Dubai overview

Dubai: from humble beginnings to modern marvel

Through Dubai's transition from a fishing village and trading port to a leader of innovation and architectural brilliance, this global giant is welcoming and wonderful in so many ways.

Melinda HealyJournalist and travel writer
13 October 2022

A modern Middle Eastern metropolis with Arabic flair - as indulgent as it is fascinating. An architectural dream with past and present attractions that are some of the planet’s tallest, biggest and most spectacular, Dubai is glamorous, heritage-focused, and full of fun. Packed with personality yet deeply connected to its cultural roots, this is an intriguing city with so many faces. Read on to find out just what makes Dubai tick.


Dubai is a city of skyscrapers, supercars, innovation and world-beating infrastructure. It is also passionate about its past and determined to share both sides of its story with everyone who ventures into the desert.

Tourists who travel to what is the richest of the seven emirates can expect to be wowed as well as educated, surprised and bemused, and at times this fascinating future-forward city can leave you wondering if in fact this is real life.


It’s hard to imagine this sprawling megalopolis as a once humble fishing village, but that is how it all began. Once a dried up, uninhabitable swamp, Dubai was first settled by wandering cattle farmers, who were the first to use the site for agriculture.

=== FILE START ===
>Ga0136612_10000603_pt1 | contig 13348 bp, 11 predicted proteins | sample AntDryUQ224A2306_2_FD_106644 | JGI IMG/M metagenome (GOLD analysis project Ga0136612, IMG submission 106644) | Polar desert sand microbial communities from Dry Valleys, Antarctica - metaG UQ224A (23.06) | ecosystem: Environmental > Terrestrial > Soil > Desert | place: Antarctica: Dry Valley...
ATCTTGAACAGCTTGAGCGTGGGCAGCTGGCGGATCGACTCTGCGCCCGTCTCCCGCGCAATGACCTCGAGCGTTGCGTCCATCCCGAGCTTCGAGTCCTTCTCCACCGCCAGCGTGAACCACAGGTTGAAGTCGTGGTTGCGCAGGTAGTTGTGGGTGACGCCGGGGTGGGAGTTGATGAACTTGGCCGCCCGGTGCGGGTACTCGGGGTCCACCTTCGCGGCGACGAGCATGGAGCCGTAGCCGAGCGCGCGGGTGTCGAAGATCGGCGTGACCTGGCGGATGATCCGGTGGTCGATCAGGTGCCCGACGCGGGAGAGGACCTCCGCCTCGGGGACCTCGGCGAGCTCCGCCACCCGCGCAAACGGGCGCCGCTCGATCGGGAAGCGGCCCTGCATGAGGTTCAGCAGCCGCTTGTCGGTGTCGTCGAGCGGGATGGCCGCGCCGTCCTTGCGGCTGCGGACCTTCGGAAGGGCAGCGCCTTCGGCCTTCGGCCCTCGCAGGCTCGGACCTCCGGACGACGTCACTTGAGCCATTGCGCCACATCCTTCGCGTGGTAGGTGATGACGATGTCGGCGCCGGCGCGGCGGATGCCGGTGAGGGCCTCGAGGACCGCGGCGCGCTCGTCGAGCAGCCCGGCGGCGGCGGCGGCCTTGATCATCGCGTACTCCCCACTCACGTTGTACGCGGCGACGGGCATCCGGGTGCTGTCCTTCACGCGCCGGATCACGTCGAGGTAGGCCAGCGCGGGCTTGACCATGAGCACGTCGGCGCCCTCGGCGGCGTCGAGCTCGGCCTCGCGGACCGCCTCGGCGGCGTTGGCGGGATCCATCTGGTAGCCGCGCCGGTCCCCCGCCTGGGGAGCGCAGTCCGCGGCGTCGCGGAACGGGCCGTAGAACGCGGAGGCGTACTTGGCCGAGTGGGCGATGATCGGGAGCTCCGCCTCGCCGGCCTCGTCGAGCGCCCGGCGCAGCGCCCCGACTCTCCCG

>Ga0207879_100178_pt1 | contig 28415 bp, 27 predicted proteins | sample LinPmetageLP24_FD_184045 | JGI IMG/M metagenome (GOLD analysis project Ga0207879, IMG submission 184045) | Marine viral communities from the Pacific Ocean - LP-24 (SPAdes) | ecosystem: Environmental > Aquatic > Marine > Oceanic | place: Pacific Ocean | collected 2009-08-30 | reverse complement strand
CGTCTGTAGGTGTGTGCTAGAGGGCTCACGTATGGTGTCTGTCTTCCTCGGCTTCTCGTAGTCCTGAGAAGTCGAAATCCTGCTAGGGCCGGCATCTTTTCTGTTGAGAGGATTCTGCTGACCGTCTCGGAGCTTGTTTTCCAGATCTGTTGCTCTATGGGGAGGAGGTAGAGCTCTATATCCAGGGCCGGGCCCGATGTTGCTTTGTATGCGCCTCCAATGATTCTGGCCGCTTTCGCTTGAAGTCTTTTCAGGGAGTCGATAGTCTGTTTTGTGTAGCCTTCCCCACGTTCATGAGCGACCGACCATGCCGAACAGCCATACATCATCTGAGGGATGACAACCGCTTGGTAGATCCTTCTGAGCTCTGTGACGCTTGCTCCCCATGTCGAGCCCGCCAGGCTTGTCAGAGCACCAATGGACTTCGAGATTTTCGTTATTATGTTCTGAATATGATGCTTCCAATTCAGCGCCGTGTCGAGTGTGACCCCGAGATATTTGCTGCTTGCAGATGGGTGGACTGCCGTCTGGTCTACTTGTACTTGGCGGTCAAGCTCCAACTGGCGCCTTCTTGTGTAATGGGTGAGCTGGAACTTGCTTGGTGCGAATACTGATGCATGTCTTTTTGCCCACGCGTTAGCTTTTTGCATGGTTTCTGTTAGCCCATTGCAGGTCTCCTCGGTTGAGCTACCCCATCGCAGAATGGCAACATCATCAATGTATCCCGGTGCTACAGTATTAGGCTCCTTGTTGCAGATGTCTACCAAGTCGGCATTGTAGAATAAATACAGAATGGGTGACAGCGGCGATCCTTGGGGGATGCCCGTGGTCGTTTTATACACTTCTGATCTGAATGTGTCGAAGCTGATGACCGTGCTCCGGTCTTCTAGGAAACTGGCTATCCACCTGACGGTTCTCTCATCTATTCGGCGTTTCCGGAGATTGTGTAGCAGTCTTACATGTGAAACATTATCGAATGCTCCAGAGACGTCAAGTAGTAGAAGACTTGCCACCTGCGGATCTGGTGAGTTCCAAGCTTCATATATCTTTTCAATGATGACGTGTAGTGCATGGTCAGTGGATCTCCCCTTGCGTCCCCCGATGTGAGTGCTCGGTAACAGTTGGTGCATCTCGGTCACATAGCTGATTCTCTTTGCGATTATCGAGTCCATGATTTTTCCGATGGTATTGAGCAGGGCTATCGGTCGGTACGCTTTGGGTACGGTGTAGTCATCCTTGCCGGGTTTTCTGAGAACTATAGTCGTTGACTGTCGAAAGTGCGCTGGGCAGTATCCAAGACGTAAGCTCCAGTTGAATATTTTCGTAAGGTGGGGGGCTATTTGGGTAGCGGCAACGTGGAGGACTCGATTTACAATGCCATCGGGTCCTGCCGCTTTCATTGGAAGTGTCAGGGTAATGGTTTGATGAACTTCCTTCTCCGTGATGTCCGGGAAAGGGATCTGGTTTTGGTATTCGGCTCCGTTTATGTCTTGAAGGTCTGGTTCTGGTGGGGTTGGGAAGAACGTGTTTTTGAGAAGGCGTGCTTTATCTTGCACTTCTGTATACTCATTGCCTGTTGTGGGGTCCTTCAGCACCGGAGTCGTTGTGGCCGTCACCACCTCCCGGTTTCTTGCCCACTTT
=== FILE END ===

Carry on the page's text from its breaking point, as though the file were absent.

The history books suggest that a couple of millennia later, the area where Jumeirah is now, was a caravan site along the trading route from Oman to what is now Iraq.

It is suggested that the earliest mention of Dubai was in 1095 in a book by Abu Abdullah Al Bakri, an Andulasian-Arab geographer, while there was another notation by a Venetian pearl trader in 1580. During this time the area was reliant on fishing, pearl diving, boat building and food and accommodation for those on the trade route.

It made another leap forward in 1793 when the Sir Bani Yas tribe settled in Abu Dhabi, taking political power and Dubai as a dependency. In about 1800, Dubai was fortified, with the Al Fahidi Fort at its core. The areas of Bur Dubai and Al Ras were also walled until 1820, when Britain was able to negotiate a maritime truce and the trading routes were open once again. From then on, Dubai became what was known as ‘a center for crucial activity’.

In 1833, Dubai became independent of Abu Dhabi, and the Al Maktoum dynasty began, one that still has a presence to this day. It was at this time that the leader of the Bani Yas tribe, Maktoum Bin Butti relocated his people to the Shindagha Peninsula and a fishing village was born.

The discovery of oil kicked off the building boom and the once little old fishing village was transformed into what it is today.


More than 3 million people call Dubai home, around 80 per cent of them expatriates that span some 200 different nationalities. Many of the country’s labor workers are from India, Pakistan and Sri Lanka, while the skilled workers include plenty of Americans, Australians, Brits, and Canadians to name a few of the main ones.


While Arabic is the local language and spoken broadly by the Arab community, English is widely spoken across this region. Immigrants and labor workers from South Asian countries have ensured that Hindi, Gujarati, Urdu and Malayalam are also common in Dubai.